The week started with rather colourful celebrations of Holi, the Indian festival of colours. It’s a riot of colours – shades of red, pink, green, blue, yellow, orange, each trying to dominate the human canvas. But the festivities of Holi did not derail the celebrations for Women’s Day. This celebration has become a part of the annual festivities calendar and is gaining more prominence with each year. But what is it that we are celebrating and is all this noise of any use? Should we stop celebrating Women’s Day?
International Women’s Day, or IWD in short, is celebrated every year on 08 March globally. On this particular day, we acknowledge the achievements of women, their contribution to society, their strengths and their struggles. We congratulate them on the significant strides they have taken in moving ahead and breaking the glass ceiling every now and then. Done!
Commercialising the celebrations of IWD
Every inch of the media, digital or otherwise, is filled with stories of women who have struggled against the patriarchal systems to make it on their own. The newspapers are overflowing with not-so-subtle discounts and offers (how stereotypical to assume that women would only be scanning through for these!). Like every other movement that started out with good intentions, celebrating the IWD too has got overshadowed by these crass commercialisations.
Do we really need a day to celebrate women?
Doesn’t all this appear patronising or condescending? I mean we don’t celebrate a (Gentle)Men’s Day and then glorify their achievements. Or is it because it has always been about men and hence the need to bring women to the forefront? Dedicating one day for all the bouquets and then the rest of the year for the brickbats does not sum up well. And then we pat ourselves on our back for having been so supportive and allowing them such successes. Reeks of hypocrisy and double standards.
We don’t need a day to celebrate women. Women are the life force whether one agrees or not! That being said, the treatment of women has always been full of paradoxes. On one hand, we worship Durga and Shakti and on the other hand, we have child marriages, gender-based violence and discrimination. The proportion of women in the workforce has grown yet their representation in leadership positions is negligible. We want them to participate fully in society, yet cases of domestic violence lay bare the ugly realities. How can such contrasts co-exist?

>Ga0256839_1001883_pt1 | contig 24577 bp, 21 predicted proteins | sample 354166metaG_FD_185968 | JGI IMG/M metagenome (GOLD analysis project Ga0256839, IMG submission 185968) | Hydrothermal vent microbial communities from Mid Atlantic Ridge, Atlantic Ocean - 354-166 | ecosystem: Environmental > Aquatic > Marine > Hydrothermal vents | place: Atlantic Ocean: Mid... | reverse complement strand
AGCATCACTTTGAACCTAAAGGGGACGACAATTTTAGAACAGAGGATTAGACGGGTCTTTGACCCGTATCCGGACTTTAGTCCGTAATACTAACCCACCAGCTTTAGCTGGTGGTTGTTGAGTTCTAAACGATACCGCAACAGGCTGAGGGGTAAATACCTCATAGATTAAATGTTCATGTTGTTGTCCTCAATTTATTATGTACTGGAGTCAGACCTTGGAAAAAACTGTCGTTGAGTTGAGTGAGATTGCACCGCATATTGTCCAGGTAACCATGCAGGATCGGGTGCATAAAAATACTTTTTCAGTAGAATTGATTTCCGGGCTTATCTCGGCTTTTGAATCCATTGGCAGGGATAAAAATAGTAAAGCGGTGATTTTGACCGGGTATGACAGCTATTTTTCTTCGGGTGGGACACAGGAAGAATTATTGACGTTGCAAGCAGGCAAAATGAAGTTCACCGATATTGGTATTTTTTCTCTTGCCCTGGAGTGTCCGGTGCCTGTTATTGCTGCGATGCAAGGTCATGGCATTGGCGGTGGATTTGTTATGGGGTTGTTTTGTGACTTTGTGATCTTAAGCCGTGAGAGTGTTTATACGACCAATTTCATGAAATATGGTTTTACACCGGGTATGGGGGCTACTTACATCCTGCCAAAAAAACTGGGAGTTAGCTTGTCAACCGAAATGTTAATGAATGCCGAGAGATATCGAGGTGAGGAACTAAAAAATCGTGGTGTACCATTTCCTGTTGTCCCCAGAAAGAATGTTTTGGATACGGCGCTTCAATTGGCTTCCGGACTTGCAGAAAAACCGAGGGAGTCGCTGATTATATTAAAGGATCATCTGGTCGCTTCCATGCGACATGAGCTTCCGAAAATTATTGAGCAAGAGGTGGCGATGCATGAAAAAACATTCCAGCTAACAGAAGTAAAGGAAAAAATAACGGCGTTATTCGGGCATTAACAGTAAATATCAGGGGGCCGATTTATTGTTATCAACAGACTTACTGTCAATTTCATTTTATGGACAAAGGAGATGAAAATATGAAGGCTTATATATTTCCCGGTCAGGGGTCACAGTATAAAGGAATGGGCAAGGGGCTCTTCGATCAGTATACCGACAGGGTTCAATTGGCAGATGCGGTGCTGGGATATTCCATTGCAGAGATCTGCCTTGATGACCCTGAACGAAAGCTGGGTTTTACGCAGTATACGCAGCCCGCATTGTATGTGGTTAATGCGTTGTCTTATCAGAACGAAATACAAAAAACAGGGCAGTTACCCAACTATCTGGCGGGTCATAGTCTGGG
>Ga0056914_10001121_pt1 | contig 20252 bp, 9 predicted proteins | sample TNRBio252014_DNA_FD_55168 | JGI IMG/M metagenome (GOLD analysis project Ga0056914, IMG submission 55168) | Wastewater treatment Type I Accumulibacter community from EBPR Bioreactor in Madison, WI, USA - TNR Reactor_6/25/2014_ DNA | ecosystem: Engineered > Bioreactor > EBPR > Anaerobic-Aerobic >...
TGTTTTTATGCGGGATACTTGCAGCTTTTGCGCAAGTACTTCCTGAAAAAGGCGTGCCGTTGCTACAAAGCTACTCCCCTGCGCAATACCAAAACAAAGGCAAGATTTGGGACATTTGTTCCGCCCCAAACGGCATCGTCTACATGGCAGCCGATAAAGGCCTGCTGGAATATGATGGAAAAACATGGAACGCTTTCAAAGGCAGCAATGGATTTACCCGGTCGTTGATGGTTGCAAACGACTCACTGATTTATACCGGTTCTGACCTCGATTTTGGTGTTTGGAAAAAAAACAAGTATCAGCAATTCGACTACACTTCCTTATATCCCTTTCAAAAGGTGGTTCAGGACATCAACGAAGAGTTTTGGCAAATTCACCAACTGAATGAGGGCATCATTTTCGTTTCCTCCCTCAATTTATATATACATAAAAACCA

I feel the current generation of men find themselves at a crossroads. They want to look ahead and break out of the tangles of the patriarchy web, give women the long-denied equal status, treat them without discrimination or bias. Yet it’s not easy shaking off the centuries of deeply ingrained patriarchal thinking.
With every step the women take forward, the men are feeling more and more threatened. Their undisputed position looks shaky. And that explains the growing violence (not just physical but emotional also) against women. There’s this one scene from The Intern where Anna Hathway celebrates with the guys in the bar after the successful “heist”? She nails the whole discussion on the great man-woman progress report. It’s a good movie; all about the constant see-saw going on in a woman’s mind. Recommend watching; it’s not a chick-flick.
Wherever you look, it’s the same pattern. Be it Iran or Africa or anywhere else. The voices of women are being shut out and they are being treated as objects, not humans. Regressive practices propped up on the crutches of religion or traditions won’t last long if the united voice of progress stands up to them. Honestly, I don’t know which is a greater threat to the world – global warming or snuffing out female lives.
Let’s start a movement. No more talking.
Instead of sending WhatsApp forwards wishing Happy Women’s Day or offering silly discounts or vouchers or organising fetes or jamborees, what’s important is we join the movement to create a space where women are treated as humans, to begin with. Then we can talk about creating equal opportunities, where their aspirations are not constrained by antiquated social norms.
Corporations can stop the annual PR/HR theatrics and address the real concerns that women are putting forward by making their policies more contemporary and relevant. Let more women be involved in policymaking at the workplace so that it isn’t biased or male-centric. Ever since women joined the workforce some problems have remained the same – childcare alternatives, maternity leave, redressal of grievances, inaction against workplace harassment, and some other such. Let there be less dialogue/discussion and more concrete action.
Gender sensitivity and breaking gender stereotypes should begin in schools. Especially in the early years, encourage students to engage in activities together instead of creating the boys-girls divide, particularly when it comes to sports. No ‘football for boys’ and ‘kho-kho for girls’. When the boys learn to interact with girls on a level playing field (figuratively), they learn to accept them as fair competitors and hence will not feel threatened by them later in life. If the foundations are made strong now, then their future becomes stronger.
Till then don’t wait for things to happen; make them happen. It’s time to fly, dearies! A big shout out to all the females in my life.
We should stop celebrating Women’s Day. But if we must then, let’s stop harping about what the women have achieved (it sounds indulgent and condescending) and talk about the positive and effective steps that have been taken that ensured that more women achieved their goals. There will be no shortage of female achievers then pursuing their dreams.
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Always love reading your posts. They are very thought provoking and bring out the nuances of the topic really well. Eagerly waiting for your next post.